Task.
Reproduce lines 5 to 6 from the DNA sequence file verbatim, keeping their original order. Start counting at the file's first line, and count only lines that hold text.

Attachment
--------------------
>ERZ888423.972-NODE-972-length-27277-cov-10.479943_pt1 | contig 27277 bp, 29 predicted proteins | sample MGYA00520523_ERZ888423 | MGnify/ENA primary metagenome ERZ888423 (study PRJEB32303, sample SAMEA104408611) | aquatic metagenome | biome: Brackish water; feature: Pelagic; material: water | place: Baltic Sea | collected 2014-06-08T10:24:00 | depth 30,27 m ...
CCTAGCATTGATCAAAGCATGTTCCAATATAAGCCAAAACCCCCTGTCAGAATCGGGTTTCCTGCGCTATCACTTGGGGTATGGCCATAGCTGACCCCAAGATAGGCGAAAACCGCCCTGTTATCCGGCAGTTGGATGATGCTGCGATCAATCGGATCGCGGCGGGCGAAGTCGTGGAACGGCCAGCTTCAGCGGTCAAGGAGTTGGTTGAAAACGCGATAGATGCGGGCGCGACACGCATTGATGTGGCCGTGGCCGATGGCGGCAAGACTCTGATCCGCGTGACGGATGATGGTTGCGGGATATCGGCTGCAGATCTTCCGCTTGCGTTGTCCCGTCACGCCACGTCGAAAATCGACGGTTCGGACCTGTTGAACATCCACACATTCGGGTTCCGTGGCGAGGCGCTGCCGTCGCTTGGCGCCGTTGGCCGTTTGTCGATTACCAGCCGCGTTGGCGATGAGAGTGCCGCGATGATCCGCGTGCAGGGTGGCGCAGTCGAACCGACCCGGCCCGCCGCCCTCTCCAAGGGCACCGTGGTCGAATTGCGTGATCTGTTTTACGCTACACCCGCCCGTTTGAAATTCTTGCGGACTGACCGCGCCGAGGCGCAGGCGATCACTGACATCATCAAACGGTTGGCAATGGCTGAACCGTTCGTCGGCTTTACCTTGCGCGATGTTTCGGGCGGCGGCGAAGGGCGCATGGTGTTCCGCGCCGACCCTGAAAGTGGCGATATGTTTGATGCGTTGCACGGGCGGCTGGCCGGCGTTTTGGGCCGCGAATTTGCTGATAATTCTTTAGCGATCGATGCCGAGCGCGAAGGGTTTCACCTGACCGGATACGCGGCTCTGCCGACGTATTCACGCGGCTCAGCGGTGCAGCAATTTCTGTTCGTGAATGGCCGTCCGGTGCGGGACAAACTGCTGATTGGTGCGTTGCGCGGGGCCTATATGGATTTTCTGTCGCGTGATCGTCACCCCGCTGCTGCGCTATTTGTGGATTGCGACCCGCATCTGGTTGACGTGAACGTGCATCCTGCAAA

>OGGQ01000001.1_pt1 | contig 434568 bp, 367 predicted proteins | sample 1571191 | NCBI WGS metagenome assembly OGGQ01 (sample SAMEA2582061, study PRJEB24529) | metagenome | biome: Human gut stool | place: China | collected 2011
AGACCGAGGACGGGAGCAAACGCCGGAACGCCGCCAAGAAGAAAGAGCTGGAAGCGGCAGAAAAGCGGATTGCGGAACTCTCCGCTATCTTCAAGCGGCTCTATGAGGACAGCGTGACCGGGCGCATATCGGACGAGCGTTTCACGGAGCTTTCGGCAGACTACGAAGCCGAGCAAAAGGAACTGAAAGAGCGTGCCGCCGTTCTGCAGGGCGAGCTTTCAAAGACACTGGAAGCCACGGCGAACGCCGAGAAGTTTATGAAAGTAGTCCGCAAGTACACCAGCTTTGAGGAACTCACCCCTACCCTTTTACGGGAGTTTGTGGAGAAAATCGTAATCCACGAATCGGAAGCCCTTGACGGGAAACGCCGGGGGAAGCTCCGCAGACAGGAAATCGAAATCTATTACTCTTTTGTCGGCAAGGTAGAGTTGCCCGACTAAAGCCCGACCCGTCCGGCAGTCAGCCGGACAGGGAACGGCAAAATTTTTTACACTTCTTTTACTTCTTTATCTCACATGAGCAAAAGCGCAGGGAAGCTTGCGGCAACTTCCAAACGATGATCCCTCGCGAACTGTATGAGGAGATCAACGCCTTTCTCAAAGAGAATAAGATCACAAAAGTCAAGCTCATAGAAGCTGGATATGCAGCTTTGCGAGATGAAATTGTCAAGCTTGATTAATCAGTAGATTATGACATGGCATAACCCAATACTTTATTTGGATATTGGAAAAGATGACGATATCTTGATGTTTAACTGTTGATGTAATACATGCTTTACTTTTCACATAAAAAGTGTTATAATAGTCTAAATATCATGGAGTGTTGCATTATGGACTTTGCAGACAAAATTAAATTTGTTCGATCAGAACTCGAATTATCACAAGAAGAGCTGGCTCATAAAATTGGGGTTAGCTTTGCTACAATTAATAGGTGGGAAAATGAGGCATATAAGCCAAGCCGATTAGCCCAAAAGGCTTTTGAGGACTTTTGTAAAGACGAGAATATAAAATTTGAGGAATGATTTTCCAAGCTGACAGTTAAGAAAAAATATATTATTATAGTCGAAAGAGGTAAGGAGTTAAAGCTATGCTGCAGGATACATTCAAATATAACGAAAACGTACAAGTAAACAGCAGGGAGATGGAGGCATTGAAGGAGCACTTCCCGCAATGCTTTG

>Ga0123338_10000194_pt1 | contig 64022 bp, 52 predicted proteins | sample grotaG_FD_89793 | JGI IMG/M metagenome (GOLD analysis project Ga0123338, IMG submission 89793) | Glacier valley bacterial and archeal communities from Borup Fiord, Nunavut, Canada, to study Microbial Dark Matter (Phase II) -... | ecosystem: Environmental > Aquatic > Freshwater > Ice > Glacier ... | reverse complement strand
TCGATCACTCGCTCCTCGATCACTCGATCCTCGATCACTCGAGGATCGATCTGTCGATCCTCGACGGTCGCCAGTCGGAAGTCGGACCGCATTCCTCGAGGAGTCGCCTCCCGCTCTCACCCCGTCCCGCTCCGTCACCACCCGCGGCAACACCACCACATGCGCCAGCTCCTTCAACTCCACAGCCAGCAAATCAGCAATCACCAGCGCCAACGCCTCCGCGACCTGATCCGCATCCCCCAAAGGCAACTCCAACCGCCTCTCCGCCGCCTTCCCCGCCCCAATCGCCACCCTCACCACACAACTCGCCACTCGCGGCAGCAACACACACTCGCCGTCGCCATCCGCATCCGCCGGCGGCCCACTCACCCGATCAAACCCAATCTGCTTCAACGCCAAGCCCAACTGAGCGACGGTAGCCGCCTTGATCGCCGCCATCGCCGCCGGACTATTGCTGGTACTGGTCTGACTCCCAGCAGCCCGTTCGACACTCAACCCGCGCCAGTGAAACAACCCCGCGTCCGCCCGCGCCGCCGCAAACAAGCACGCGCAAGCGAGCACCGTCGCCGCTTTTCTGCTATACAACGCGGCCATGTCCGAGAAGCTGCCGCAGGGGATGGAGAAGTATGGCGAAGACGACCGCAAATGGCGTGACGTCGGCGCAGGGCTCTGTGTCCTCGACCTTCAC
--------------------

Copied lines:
>Ga0123338_10000194_pt1 | contig 64022 bp, 52 predicted proteins | sample grotaG_FD_89793 | JGI IMG/M metagenome (GOLD analysis project Ga0123338, IMG submission 89793) | Glacier valley bacterial and archeal communities from Borup Fiord, Nunavut, Canada, to study Microbial Dark Matter (Phase II) -... | ecosystem: Environmental > Aquatic > Freshwater > Ice > Glacier ... | reverse complement strand
TCGATCACTCGCTCCTCGATCACTCGATCCTCGATCACTCGAGGATCGATCTGTCGATCCTCGACGGTCGCCAGTCGGAAGTCGGACCGCATTCCTCGAGGAGTCGCCTCCCGCTCTCACCCCGTCCCGCTCCGTCACCACCCGCGGCAACACCACCACATGCGCCAGCTCCTTCAACTCCACAGCCAGCAAATCAGCAATCACCAGCGCCAACGCCTCCGCGACCTGATCCGCATCCCCCAAAGGCAACTCCAACCGCCTCTCCGCCGCCTTCCCCGCCCCAATCGCCACCCTCACCACACAACTCGCCACTCGCGGCAGCAACACACACTCGCCGTCGCCATCCGCATCCGCCGGCGGCCCACTCACCCGATCAAACCCAATCTGCTTCAACGCCAAGCCCAACTGAGCGACGGTAGCCGCCTTGATCGCCGCCATCGCCGCCGGACTATTGCTGGTACTGGTCTGACTCCCAGCAGCCCGTTCGACACTCAACCCGCGCCAGTGAAACAACCCCGCGTCCGCCCGCGCCGCCGCAAACAAGCACGCGCAAGCGAGCACCGTCGCCGCTTTTCTGCTATACAACGCGGCCATGTCCGAGAAGCTGCCGCAGGGGATGGAGAAGTATGGCGAAGACGACCGCAAATGGCGTGACGTCGGCGCAGGGCTCTGTGTCCTCGACCTTCAC